Amy Tan’s novels serve as cultural documents that describe the immigrant experience in terms of communality and identity. They contain the customs and rituals of China that might get lost in the new country in the process of cultural assimilation.
The Kitchen God’s Wife (1991) is her second novel and presents a mother-daughter relationship complicated by secrets- the mother withholds information about the daughter’s real parentage while the daughter hides her progressive multiple sclerosis from her mother.
The novel begins in the present time when the daughter Pearl is diagnosed with multiple sclerosis. Her mother Winnie reveals about her first marriage in China to a pilot named Wen Fu. Winnie had lost her mother when she was a child and was brought up by her uncle’s family. She discloses her sorrowful past, her unhappy marriage, the deaths of her three children, her meeting Jimmy Louie, her escape from her first marriage and her marriage to Jimmy, whom Pearl calls father.
Her bitter experiences at home after her mother’s escape make her angry towards her father. Later, when her marriage is fixed, her father asks her to spend a week with him. He asks her opinion about a painting in his study that she used to dislike. He asks her to take into consideration her husband’s opinion in the future.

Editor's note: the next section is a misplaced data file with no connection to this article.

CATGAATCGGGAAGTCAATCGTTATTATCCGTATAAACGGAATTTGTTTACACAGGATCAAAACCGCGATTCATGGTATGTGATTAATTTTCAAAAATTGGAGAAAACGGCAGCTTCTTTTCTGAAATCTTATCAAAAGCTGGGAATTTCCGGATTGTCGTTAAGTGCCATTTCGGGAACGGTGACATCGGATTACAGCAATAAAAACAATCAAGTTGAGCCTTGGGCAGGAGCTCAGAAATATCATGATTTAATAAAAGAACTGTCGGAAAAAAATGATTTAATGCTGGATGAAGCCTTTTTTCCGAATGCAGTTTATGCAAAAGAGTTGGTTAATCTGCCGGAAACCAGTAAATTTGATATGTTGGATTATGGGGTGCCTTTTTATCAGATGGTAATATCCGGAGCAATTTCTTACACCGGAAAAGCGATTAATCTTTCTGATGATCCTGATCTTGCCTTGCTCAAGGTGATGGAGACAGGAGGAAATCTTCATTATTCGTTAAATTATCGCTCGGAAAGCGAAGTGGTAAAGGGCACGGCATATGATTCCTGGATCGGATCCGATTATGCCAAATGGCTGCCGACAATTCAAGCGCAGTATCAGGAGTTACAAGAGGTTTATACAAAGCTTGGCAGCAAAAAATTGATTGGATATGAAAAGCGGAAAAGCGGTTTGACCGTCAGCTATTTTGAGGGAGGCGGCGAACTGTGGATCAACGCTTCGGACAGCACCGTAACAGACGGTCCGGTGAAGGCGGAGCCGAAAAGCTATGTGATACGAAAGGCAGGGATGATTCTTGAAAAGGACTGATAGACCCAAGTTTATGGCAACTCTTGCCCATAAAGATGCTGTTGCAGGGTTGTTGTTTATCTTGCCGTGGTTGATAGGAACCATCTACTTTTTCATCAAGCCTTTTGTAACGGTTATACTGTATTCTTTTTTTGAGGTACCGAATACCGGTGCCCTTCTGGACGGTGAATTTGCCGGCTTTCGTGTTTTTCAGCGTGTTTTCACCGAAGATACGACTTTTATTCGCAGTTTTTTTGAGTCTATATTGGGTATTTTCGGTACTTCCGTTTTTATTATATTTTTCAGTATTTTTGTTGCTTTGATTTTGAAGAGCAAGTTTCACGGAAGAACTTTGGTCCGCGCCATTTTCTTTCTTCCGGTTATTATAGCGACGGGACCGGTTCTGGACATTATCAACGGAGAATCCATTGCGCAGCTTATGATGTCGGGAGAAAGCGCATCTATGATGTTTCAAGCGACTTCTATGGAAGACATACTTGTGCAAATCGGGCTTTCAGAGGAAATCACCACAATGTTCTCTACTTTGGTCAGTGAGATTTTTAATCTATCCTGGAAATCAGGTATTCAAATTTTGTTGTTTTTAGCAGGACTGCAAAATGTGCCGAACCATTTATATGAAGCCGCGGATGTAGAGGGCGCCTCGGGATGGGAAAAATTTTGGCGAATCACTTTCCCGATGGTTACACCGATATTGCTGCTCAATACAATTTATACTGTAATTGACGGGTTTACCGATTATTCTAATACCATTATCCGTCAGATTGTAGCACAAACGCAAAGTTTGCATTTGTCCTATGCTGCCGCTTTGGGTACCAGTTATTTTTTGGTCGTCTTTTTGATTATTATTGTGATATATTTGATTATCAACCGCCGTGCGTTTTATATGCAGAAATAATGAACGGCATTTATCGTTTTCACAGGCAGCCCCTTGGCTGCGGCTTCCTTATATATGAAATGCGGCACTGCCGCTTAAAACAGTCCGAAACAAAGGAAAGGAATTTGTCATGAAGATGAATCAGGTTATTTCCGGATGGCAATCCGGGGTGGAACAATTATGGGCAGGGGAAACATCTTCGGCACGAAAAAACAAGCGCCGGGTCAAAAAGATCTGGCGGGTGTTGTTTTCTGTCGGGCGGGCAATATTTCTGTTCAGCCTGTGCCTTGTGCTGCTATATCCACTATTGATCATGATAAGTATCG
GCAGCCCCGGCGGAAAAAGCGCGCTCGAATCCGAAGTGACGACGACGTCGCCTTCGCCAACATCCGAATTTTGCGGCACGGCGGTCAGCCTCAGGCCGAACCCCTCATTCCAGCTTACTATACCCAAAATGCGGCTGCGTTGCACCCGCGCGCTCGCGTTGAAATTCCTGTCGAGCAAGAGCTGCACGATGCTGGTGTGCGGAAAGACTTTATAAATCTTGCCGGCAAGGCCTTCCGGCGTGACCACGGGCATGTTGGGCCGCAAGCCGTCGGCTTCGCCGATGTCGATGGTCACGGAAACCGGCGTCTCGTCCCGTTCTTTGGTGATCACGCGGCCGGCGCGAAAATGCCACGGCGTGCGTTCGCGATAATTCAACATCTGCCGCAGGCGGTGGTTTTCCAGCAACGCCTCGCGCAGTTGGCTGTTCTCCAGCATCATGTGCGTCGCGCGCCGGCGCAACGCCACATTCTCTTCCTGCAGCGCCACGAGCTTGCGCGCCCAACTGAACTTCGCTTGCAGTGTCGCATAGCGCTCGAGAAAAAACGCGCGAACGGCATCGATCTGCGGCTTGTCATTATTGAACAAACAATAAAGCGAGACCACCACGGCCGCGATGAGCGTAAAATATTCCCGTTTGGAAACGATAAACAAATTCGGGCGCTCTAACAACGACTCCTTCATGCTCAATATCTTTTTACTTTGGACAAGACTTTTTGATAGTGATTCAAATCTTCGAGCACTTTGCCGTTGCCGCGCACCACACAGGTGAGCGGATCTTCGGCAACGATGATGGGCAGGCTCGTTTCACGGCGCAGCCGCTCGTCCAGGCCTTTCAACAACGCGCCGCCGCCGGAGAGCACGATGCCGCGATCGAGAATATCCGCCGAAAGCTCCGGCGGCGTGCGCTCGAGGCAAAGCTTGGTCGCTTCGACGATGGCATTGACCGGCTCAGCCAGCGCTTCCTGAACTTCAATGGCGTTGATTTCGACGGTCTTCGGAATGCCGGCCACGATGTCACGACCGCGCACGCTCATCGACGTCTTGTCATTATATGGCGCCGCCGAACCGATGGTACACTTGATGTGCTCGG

During times of trouble, she is helped by Auntie Du, Jimmy Louie and Helen. She was like the Kitchen God’s wife, who got no credit for her faithfulness and loyalty to her husband. Winnie, however decides to move and discards the image of the Kitchen God’s wife from her home because she feels that now that she has divorced her husband Wen Fu, this God has no value for her.
Once the secrets are out, both women try to come to terms with what they are entrusted with. Winnie wants to take Pearl to China to find a cure for her incurable disease. She brings the altar that Auntie Du had left for Pearl and finds a new goddess for it, a goddess with no name, obviously a factory error. She names the goddess Sorrowfree.
Tan portrays the miserable life of Winnie, who leaves China in search of a new life. She shows the patriarchal Chinese society that values boys over girls does nothing when a man hits his wife in public. There is no one to stand up for the woman as it is considered to be her fate. Tan also critiques the generation gap that comes out of the prejudices that the old and the young feel toward each other. In the novel, the mother-daughter relationship becomes warm only when all secrets are let out and the prejudices overcome.
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